Dressler MR, Butler DL, Boivin GP. Effects of age on the repair ability of mesenchymal stem cells in rabbit tendon. J Orthop Res. 2005;23:287–293.PubMedCrossRefGoogle Scholar
  17. 17.
    Erickson IE, Huang AH, Chung C, Li RT, Burdick JA, Mauck RL. Differential maturation and structure-function relationships in mesenchymal stem cell- and chondrocyte-seeded hydrogels. Tissue Eng Part A. 2009;15:1041–1052.PubMedCrossRefGoogle Scholar
  18. 18.
    Erickson IE, Huang AH, Sengupta S, Kestle S, Burdick JA, Mauck RL. Macromer density influences mesenchymal stem cell chondrogenesis and maturation in photocrosslinked hyaluronic acid hydrogels. Osteoarthritis Cartilage. 2009;17:1639–1648.PubMedCrossRefGoogle Scholar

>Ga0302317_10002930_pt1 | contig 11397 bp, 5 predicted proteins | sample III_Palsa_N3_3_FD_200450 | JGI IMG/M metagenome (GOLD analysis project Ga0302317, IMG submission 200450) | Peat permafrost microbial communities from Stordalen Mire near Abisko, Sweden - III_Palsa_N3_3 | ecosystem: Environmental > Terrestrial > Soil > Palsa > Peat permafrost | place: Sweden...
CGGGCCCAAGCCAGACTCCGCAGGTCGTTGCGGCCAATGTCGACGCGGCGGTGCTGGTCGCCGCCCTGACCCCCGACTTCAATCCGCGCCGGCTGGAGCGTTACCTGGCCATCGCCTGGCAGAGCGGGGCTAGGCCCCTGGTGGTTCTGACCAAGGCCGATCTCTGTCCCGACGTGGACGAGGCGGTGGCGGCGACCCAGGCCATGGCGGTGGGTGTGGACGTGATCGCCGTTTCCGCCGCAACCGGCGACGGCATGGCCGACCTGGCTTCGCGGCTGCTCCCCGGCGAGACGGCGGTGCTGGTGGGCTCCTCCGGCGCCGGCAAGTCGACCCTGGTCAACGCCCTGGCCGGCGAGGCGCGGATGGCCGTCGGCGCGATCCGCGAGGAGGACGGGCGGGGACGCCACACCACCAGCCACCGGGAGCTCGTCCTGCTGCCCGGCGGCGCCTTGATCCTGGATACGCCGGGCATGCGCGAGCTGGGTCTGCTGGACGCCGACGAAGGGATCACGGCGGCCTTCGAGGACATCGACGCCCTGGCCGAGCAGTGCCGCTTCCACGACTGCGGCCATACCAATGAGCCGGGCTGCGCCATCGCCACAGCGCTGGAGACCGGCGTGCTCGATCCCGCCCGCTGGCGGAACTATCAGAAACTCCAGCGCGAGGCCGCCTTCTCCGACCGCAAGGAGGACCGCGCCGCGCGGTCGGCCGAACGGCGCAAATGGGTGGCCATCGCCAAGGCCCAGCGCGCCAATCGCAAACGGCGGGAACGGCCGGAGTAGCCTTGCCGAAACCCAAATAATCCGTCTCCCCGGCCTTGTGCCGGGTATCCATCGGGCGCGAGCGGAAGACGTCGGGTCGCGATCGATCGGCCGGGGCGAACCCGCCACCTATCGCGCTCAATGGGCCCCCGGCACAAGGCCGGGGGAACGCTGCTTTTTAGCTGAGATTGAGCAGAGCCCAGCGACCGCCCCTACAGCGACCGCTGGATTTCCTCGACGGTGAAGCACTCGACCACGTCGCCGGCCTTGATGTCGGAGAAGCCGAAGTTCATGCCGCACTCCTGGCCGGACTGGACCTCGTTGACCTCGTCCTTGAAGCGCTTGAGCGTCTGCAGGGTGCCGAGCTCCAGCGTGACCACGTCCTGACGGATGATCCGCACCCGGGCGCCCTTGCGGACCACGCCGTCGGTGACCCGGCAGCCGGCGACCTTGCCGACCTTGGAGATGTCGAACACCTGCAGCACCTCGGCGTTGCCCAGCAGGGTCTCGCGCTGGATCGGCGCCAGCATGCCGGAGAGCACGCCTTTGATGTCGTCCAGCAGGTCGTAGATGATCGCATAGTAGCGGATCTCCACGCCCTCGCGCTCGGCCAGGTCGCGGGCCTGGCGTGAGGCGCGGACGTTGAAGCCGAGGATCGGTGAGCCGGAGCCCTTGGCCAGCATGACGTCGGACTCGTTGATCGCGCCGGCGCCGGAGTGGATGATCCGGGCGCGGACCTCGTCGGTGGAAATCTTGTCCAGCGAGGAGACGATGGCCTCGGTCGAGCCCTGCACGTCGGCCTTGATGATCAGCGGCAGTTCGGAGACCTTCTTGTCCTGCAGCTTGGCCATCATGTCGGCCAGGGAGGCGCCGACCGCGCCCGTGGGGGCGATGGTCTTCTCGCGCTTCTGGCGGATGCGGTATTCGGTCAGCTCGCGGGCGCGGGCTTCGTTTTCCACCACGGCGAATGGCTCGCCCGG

19. 19.
    Farndale RW, Buttle DJ, Barrett AJ. Improved quantitation and discrimination of sulphated glycosaminoglycans by use of dimethylmethylene blue. Biochim Biophys Acta. 1986;883:173–177.PubMedGoogle Scholar
  20. 20.
    Frankowski JJ, Watkins-Castillo S. Primary Total Knee and Hip Arthroplasty Projections for the US Population to the Year 2030. Rosemont, IL: American Academy of Orthopaedic Surgeons, Department of Research and Scientific Affairs; 2002:1–8.Google Scholar
  21. 21.
    Giannoni P, Pagano A, Maggi E, Arbico R, Randazzo N, Grandizio M, Cancedda R, Dozin B. Autologous chondrocyte implantation (ACI) for aged patients: development of the proper cell expansion conditions for possible therapeutic applications. Osteoarthritis Cartilage. 2005;13:589–600.PubMedCrossRefGoogle Scholar
  22. 22.